Skip to main content

Have you ever seen your dog kick their hind legs after they have done their business? It looks pretty funny when a dog does this, like they are wiping their hind paws.

Not all dogs exhibit this behavior, and it can range in intensity. Some dogs may just kick each paw once and walk away, whereas other dogs kick and alternate legs multiple times.

Some dog parents are embarrassed by the vigor of the kicking—their dogs might even kick up clods of dirt and clumps of grass. If your dog does this, you may have even been yelled at by homeowners for allowing your dog to tear up their manicured lawns.

So, why do dogs kick grass and dirt after they poop? And are you supposed to do anything about it?

Is It Normal For Dogs to Kick After They Poop?

Kicking the hind legs after elimination is known as ground-scratching, and it is a normal dog behavior. This behavior has been seen in dogs and wild canids, such as wolves and coyotes. Many animal scientists think it’s a form of communication among dogs.

Ground-scratching has been referred to as a composite signal that involves chemical and visual components of communication. The kicking motion is a visual display for other dogs and may help spread the scent of urine. Since urine odors are short-lasting, the slashes on the ground serve as longer-lasting marks to indicate the dog’s presence in the area.

Scent Dispersal

Some scientists believe this behavior helps with scent dispersal—not necessarily scratching just to spread the urine around, but to also leave odors from a dog’s paws. Scents can be released from a dog’s interdigital pads, or paw pads.

Visual Display

Other scientists think dogs are conveying visual messages to other dogs. As part of their ground-scratching, dogs typically score the ground with slashes. When no other dogs are present, the slashes tell their own story to any dog that sees them.

When other dogs are around, the ground-scratching is a visual display for other dogs. One study by Bekoff (1979) of free-ranging dogs found that ground-scratching is more likely to occur when other dogs were physically present. The ground-scratching usually occurred after a dog had done a raised-leg display, with or without urination. Ground-scratching can also occur after defecation.

Scientists have observed that male dogs that exhibited ground-scratching were frequently avoided by other dogs, both during the act and immediately afterward. But the presence of urine or slashes on the ground did not deter other dogs from approaching.

Are Certain Dogs More Likely to Kick After Pooping or Peeing?

Male or female dogs of all sizes and breeds can engage in ground-scratching. In Bekoff’s observations, about 9% of males and females exhibited this behavior. The free-ranging dogs had a higher rate of ground-scratching behavior when they had conflicts with other dogs that were not part of their pack.

Another research study found that the senior dogs in a shelter were more likely to show ground-scratching behavior compared to adult and juvenile dogs (McGuire, 2016). They were also more likely to do it after defecation. Dogs that showed ground-scratching behavior after defecation also had a least one episode of ground-scratching behavior after urination.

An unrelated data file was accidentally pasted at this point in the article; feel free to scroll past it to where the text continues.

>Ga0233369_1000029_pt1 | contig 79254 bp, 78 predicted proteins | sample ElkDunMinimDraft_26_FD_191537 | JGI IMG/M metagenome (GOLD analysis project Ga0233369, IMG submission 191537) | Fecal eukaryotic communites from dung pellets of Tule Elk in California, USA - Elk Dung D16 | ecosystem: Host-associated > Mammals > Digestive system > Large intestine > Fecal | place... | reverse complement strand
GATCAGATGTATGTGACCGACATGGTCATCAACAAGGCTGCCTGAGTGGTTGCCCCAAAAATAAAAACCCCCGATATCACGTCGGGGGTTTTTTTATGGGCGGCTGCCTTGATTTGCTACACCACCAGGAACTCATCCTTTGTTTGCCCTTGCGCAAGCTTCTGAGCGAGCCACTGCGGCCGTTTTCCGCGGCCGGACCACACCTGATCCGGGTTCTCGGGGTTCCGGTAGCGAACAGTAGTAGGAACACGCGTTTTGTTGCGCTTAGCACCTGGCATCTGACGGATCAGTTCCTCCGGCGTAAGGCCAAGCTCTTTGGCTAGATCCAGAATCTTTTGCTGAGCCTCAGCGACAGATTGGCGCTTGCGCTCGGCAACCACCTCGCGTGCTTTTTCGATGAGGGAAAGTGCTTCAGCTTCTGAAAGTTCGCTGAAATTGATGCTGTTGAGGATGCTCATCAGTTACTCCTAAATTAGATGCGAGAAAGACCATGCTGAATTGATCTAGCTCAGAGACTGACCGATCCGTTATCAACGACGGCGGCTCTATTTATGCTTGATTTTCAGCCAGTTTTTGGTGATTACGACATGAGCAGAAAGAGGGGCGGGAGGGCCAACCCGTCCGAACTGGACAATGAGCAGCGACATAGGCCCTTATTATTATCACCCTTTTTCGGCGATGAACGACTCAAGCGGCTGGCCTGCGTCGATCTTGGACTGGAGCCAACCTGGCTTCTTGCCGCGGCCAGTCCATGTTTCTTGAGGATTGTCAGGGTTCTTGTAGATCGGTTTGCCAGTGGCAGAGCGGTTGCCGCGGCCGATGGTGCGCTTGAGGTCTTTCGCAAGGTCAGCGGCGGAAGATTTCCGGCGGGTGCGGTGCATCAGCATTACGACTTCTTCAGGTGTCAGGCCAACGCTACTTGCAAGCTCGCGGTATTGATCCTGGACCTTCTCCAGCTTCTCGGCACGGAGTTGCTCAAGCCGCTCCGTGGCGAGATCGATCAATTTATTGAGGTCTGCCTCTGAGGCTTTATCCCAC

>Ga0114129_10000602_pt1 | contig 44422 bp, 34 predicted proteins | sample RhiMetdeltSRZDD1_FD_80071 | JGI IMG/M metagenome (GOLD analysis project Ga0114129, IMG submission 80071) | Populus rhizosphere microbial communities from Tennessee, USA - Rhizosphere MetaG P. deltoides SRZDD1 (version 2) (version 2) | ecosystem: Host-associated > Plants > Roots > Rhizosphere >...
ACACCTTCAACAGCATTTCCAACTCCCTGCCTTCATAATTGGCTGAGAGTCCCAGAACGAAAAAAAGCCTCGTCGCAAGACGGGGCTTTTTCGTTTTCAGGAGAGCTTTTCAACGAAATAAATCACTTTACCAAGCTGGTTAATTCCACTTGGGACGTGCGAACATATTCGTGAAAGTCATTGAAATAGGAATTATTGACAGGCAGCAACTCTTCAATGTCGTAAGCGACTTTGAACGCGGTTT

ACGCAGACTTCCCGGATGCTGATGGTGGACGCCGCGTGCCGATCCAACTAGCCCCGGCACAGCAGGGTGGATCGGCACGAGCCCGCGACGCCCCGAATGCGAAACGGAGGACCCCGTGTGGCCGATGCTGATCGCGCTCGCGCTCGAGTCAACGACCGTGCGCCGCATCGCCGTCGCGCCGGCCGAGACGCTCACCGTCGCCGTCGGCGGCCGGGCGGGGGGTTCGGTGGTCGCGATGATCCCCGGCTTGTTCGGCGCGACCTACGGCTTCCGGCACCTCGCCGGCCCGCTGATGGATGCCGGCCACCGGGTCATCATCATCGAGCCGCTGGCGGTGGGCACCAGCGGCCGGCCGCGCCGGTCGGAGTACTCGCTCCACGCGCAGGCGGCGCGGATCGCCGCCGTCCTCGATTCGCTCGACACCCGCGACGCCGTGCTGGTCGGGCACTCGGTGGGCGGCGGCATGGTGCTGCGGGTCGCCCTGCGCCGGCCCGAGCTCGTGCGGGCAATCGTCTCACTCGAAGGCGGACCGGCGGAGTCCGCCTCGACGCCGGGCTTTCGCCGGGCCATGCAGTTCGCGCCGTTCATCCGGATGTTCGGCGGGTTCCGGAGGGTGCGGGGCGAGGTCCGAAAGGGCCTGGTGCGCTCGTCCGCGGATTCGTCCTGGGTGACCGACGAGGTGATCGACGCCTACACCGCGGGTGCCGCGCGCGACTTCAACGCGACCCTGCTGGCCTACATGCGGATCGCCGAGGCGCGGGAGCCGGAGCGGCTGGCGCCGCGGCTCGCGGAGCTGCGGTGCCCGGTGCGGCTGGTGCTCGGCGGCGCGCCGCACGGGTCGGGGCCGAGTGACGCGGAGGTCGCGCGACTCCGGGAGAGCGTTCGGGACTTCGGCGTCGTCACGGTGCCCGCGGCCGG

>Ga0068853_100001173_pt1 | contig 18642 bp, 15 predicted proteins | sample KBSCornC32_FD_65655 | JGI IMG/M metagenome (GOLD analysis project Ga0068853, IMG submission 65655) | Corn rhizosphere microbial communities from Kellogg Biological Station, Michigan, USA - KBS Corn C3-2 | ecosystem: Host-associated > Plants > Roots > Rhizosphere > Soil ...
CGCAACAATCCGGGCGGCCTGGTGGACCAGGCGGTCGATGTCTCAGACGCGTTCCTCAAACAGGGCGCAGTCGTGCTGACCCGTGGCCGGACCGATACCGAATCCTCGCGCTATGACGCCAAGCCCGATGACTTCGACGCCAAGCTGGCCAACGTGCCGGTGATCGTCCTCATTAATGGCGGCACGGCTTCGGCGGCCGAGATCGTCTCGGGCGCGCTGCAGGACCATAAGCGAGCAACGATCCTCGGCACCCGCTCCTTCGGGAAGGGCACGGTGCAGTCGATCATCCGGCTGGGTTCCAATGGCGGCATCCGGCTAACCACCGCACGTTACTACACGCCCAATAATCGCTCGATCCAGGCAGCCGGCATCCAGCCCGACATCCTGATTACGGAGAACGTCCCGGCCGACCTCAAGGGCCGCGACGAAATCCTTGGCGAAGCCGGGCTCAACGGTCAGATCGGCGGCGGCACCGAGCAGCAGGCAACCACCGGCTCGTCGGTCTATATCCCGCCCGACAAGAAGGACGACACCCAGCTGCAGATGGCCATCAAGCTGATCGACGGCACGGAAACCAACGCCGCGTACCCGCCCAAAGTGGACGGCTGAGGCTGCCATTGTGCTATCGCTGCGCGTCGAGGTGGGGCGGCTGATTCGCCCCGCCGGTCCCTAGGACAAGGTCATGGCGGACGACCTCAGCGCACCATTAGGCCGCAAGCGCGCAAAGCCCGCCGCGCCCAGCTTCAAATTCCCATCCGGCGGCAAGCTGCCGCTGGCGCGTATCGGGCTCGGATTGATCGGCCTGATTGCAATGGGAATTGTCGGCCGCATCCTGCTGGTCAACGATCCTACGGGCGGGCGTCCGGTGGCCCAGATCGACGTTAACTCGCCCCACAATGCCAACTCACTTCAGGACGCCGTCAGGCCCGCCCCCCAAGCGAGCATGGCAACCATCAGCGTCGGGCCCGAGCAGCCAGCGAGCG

However, ground-scratching does not always occur after every instance of urinating or defecating. Sometimes it can occur after a dog has simply sniffed the ground.

Reasons Dogs Kick Their Hind Feet After Pooping

Now that we have some insights on dogs kicking up grass or scratching the dirt after they go the bathroom, here are the reasons why they do it.

Marking Territory

Researchers have found that ground-scratching occurred more often along territorial boundaries in free-ranging dogs. For dogs that belong to someone, their pet parents may notice ground-scratching is more likely to occur in their yard, in front of the house, or on grounds near their house.

For urban dwellers, their dogs may be more likely to exhibit this behavior in front of the apartment building, on the block where the apartment building is located, or at a local park they frequent.

Dogs may be signaling these are places they frequent to let the other dogs in the area aware of their presence. Remember that when they kick their hind paws, they are also leaving a scent from their paws in the dirt or grass.

Social Display

For free-ranging dogs, the ground-scratching behavior was more likely to occur during encounters with unfamiliar dogs. Within a free-ranging dog pack, higher-ranking dogs were more likely to ground-scratch. One study found that other dogs stayed away from dogs that showed ground-scratching behavior.

This may be a strategy that dogs adopted to keep other dogs from approaching them. One researcher reported that this behavior was used as an “intimidation” display toward other dogs. Slashes are left in the ground as visual markers. Sometimes, these scratches may be difficult to see when urban dogs kick up their paws on the hard sidewalk.

There is no need to stop your dog from kicking their feet after pooping or peeing unless they kick up a lot of dirt or grass or does it with such vigor that they are hurting their nails or paw pads.

Resources   

Bekoff, M. (1979). Ground Scratching by Male Domestic Dogs : A Composite Signal. Journal of Mammalogy, 60(4), 847–848. https://academic.oup.com/jmammal/article-abstract/60/4/847/877409

Cafazzo, S., Natoli, E., & Valsecchi, P. (2012). Scent-Marking Behaviour in a Pack of Free-Ranging Domestic Dogs. Ethology, 118(10), 955–966. https://doi.org/10.1111/j.1439-0310.2012.02088.x

McGuire, B. (2016). Scent marking in shelter dogs: Effects of sex and age. Applied Animal Behaviour Science. https://doi.org/http://dx.doi.org/10.1016/j.applanim.2016.06.001

Featured Image: iStock.com/FluxFactory

Help us make PetMD better

Was this article helpful?